When The Boy and I were young, we were quite poor. There was a time, when I was 26 and he was four that we could no longer afford meat. We grew our own vegetables that summer, and we ate a lot of oatmeal. The Boy became very good at picking green beans, tomatoes and onions; and I often had my oatmeal without milk so that he could have mine.
It was at this time that I grew to understand the origin of the term “salad days”.
I had finished school and picked him up from daycare one summer day when I saw something very large in the road. It was a four-lane paved road in Wisconsin – two lanes in each direction – and I was shocked to see the largest snapping turtle I’d ever seen – to this day! – in the middle of it. That turtle's shell must’ve been two and-a-half, maybe three feet across.
I pull over and turn to Dylan, who is belted in next to me.
“You stay here. That turtle’s got three lanes to cross and I’m going to help him.”
I slam the driver's door.
I run out to the turtle. There is a lull in the rural traffic, and I stand next to him.
“Hey, Turtle. What’s up?”
The turtle turns, his oddly bird-like face looks up at me. It is then that I remember that a good-sized turtle like this can take a finger off.
“You stay here.”
I run off to the side of the road. I’ll find a large stick, push it toward him, he’ll chomp down, and I’ll pull him off the road with it. Voila! Turtle is moved off the road safely, Boy learns how it’s done, I can safely dream of migrating turtles.
That is the plan.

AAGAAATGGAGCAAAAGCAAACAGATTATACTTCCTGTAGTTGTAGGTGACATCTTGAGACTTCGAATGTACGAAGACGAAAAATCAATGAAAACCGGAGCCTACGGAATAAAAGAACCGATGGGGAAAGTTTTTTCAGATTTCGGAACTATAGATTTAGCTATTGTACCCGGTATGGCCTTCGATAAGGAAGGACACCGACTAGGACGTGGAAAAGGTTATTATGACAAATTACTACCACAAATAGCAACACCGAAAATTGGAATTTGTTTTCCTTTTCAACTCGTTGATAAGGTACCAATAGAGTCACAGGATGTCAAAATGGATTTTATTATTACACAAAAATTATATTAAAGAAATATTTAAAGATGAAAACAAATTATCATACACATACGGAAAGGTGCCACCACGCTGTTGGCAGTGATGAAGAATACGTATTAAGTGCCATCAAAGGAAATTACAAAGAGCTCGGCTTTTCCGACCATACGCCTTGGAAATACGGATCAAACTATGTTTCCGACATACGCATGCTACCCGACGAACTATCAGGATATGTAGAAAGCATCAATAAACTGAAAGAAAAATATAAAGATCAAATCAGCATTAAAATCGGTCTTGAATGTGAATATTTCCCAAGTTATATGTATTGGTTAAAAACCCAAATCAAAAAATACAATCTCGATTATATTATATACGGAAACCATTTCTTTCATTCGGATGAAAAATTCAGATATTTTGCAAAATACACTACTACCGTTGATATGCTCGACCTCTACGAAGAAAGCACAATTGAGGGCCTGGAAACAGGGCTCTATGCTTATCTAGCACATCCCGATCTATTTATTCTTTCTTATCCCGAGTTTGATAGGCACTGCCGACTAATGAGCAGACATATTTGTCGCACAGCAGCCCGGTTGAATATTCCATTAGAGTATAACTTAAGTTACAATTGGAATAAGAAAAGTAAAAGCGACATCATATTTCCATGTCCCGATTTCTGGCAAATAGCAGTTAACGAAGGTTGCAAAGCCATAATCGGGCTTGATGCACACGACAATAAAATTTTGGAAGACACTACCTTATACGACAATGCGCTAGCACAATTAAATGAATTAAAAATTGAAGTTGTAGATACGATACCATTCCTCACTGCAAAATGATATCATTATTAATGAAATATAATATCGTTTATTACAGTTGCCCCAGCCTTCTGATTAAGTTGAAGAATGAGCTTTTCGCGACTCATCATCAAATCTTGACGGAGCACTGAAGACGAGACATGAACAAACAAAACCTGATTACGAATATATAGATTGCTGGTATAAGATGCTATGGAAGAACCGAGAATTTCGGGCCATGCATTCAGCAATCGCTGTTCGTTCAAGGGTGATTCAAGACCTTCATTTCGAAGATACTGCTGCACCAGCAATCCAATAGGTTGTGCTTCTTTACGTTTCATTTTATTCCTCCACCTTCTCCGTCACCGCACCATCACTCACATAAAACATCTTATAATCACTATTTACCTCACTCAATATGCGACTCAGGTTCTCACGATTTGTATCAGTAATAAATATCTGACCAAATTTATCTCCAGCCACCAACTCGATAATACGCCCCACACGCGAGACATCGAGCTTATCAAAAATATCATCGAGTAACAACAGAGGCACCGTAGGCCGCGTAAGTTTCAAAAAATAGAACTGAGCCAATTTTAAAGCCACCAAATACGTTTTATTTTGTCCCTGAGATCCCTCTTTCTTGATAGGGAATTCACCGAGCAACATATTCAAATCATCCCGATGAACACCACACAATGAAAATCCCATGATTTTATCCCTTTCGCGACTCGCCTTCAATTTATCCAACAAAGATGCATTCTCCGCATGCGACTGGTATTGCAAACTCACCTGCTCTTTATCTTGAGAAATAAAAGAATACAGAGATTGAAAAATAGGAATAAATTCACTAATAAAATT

I find a good thick stick, a perfect turtle-baiting stick. I turn to see cars coming.
The first one goes by. The second one sees the turtle and swerves – unnecessarily. The third car, freaked out by the second one’s swerving, swerves, too; and the fourth car?
The fourth car strikes the turtle.
There is a loud, exploding CRACK followed by loud, explosive screaming.
The crack was the turtle’s shell.
The screaming is me.
I run into the road, tears running down my face.
“Oh, God. Oh, Turtle. Bite this. Bite this!!!” I push the stick at the turtle, who snaps once, weakly, at it – and lays his head on the tarmac.
Another cry escapes me as I throw the stick in the ditch, grab the turtle by its shell and drag him off the road and into the cool grass of the ditch. He must’ve weighed 30, maybe 35 pounds…
He doesn't open his eyes.
When I straighten up, I can see that Dylan has removed his seat belt and is standing on the front seat, watching me. I stand across the road from him, waiting for the traffic to go by, sobbing. I see his lips move: Mommy.
“I’m a coward,” I weep, climbing into the car. Dylan puts his arms around me, pushes his little face into my neck, and I cry harder. “I went out to save him and I didn’t do it fast enough and now he’s dead.”
Dylan rubs my back and makes “shhh shhh shhh” noises in my ear. I have stopped crying and am hiccupping softly by the time I put his seat belt back on him and we pull the car back onto the road.
It is quiet.
“You sure he’s dead?”
He is quiet, and I can see him weighing his words.
"Maybe we can go back later," he says.
I turn to look at him.
“Maybe we can eat him, huh? Can you eat turtle?”
The thought of cracking open that enormous shell was too much for me, but to this day, I admire The Boy’s practicality.